Global conference organiser Centre for Management Technology (CMT) notes that its Biomass Trade & Bioenergy Africa conference will be held at the Radisson Blu Hotel, in Sandton, on September 28 and 29.
CMT hopes that the conference will further the development of the African biomass and bioenergy industries. The conference is a place where stakeholders from the renewable-energy sector – including those from regulatory, project development, technology and financing – can gather to learn from one another, explore opportunities and network.
The organiser says, while solar and wind renewable power have garnered much greater interest – partially owing to the returns and benefits of these energy sources – biomass and bioenergy can enable a balanced and diverse energy approach. In turn, this will provide adequate power output for major cities and industries, and rural electrification at greater affordability and minimal environmental impact.
“Africa has an abundance of agricultural resources that can be [used] efficiently and cost effectively in the bioenergy value chain. “From biomass cofiring, dedicated biopower, biogas and biofuels, Europe, the Americas and Asia have exhibited sustainable case studies which Africa can pick up from,” CMT suggests. It advocates for national mandates and supportive framework such as feed-in tariff schemes to set a foundation for the industries.
Although the bioenergy sector is still at a nascent stage, export opportunities of African biomass, wood chip, wood pellets and palm kernel shells to Europe and North Asia are currently being explored, CMT says.
It adds that, with the growing number of renewable-energy projects in Africa, financiers and investors are relatively cautious and selective when evaluating project bankability, as such projects must be sustainably developed, operated and maintained to offer a solid return.
“CMT’s Biomass Trade & BioEnergy Africa conference is a not-to-be-missed event for all who are involved in the biomass and bioenergy value chain,” the organiser asserts.
Highlights of the conference include two days of networking and its associated benefits, face-to-face interaction with representatives from regional power utilities, independent power producers, biogas project developers and industrial boilers from the African region.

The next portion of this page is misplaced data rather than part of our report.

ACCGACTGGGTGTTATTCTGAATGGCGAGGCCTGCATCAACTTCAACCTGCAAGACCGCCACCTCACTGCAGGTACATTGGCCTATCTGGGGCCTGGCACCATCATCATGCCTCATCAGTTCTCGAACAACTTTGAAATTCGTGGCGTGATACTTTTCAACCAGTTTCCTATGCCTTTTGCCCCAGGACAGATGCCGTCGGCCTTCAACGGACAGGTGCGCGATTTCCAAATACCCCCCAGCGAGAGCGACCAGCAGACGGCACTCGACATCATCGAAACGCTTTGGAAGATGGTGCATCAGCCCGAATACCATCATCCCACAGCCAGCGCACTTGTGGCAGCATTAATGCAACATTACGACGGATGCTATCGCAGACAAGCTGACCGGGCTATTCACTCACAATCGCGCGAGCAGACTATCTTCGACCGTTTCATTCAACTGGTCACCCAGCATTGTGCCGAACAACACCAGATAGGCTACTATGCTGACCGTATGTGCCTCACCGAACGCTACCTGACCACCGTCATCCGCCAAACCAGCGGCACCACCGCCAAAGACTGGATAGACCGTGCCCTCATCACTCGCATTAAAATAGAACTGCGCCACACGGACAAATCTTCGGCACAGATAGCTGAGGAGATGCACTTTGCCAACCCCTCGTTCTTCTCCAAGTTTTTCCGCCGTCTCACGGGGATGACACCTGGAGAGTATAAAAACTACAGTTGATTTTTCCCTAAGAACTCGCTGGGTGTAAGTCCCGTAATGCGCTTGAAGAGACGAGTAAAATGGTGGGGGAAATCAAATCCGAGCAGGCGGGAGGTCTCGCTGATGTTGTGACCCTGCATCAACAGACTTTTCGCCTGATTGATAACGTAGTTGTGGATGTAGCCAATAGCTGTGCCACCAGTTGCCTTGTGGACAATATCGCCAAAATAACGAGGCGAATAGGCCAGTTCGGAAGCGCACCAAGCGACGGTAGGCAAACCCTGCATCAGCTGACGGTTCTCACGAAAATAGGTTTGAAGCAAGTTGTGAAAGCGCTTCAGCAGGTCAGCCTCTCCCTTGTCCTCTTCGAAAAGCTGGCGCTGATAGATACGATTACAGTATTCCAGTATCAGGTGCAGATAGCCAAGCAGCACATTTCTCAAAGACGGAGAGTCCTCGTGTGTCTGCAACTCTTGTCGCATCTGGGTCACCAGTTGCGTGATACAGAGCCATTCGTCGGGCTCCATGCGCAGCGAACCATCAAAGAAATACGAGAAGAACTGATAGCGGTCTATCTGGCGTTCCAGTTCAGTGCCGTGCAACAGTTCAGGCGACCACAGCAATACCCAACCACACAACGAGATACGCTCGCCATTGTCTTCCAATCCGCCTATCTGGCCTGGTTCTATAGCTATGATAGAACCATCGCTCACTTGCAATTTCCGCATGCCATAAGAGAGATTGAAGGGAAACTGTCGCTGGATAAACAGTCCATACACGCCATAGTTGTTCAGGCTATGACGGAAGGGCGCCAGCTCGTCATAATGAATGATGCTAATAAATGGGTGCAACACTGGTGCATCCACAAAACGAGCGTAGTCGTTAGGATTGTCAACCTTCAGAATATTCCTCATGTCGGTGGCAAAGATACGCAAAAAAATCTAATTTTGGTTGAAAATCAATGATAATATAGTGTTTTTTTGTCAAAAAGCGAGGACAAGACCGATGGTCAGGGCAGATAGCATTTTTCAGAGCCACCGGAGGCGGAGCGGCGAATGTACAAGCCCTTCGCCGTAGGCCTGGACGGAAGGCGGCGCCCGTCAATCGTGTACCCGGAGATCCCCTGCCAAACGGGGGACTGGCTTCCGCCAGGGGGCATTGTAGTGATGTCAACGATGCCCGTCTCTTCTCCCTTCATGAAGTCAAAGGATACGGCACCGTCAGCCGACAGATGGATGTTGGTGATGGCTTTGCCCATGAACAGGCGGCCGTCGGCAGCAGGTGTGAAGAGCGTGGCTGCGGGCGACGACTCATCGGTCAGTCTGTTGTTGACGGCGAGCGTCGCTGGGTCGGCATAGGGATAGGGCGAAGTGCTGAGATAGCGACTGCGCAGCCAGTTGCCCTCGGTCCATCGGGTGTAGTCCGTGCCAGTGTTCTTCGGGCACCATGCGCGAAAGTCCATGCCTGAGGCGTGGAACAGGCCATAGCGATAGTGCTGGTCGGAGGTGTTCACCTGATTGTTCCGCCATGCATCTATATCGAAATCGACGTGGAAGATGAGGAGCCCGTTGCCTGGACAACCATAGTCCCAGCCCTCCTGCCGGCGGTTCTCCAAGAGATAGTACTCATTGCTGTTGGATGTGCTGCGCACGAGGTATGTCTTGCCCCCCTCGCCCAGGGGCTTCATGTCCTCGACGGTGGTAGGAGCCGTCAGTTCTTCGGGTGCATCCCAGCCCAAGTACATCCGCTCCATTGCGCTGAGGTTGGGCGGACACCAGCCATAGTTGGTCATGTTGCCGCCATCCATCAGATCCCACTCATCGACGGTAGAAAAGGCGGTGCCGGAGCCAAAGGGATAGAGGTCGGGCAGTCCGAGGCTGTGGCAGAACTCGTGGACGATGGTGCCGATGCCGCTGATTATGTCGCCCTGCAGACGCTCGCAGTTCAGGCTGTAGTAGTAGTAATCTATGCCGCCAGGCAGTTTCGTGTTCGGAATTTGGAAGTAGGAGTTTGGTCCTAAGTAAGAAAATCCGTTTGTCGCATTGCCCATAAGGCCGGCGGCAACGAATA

Attendees will also be able to explore the various bioenergy opportunities in the Southern African region, including gaining insight into biomass power projects in Namibia and Sierra Leone, discover how processing facilities have developed zero waste operations, and learn about updates to the regulatory framework and opportunities on biogas projects in Ghana and South Africa.
Further, CMT notes that the speeches and presentations by a variety of industry stakeholders, including biomass carbonisation technology leaders, biomass export market analysts and power utility and financial institution representatives, will be insightful and engaging.
Signs of Growth
CMT notes that Namibia’s national power utility, Nampower, announced bold plans to construct up to ten biomass power plants (from 10 MW to 100 MW) in May. According to the utility, the bush biomass resources will be locally sourced and supplied to these power plants by commercial farmers.
CMT notes that there have been other regional examples of interest in and implementation of biomass power, biogas and biofuels. A commercial farm in Naivasha, Kenya, hosts a biogas plant as part of a larger renewable-energy project – the Gorge Farm Energy Park. The plant’s anaerobic digester produces biogas, which is used to generate electricity. The electricity is used to power the farm’s operations, with the surplus being sold to the national grid.
According to an article by media company Reuters in February, the plant also generates heat for the farm’s greenhouses, with fertiliser as a by-product. The Gorge Farm is owned by vegetable producer and exporter Vegpro Group. This project was launched in August 2015, with the biogas component – which is a solar/biogas plant – becoming operational in February.
Additionally, financial institution African Development Bank’s (AfDB’s) energy fund, the Sustainable Energy Fund for Africa (Sefa), approved a $993 000 grant to Ugandan renewable-energy company Earth Energy to prepare Uganda’s first-ever biomass gasification project.
The approval was granted in December last year to facilitate the conduct of preliminary studies. These include a complete technical feasibility study, an environmental and social impact assessment, a front-end engineering design and detailed engineering design, as well as project management activities. The plant is expected to add 20 MW of baseload power to the national grid. This support is part of the AfDB’s efforts to scale up private investments in renewable energy.
CMT also points out that State-owned power utility Eskom is looking at developing a biomass project in Mpumalanga. An Eskom representative is scheduled to speak on the utility’s Co-Firing Strategy at the Biomass Trade & BioEnergy Africa conference on September 28.
The organiser agrees with the International Renewable Energy Agency (Irena), which states that bioenergy can be a key employer for developing and developed economies.
Irena’s yearly report on job creation in the global renewable- energy sector, ‘Renewable Energy and Jobs 2017’, noted that liquid biofuels accounted for 1.7-million jobs globally, with solid biomass accounting for 700 000 and biogas 300 000.
CMT hopes its event will covey the benefits of establishing a bioenergy sector, thereby leading to increased implementation of nonconventional renewables to further sustainable growth.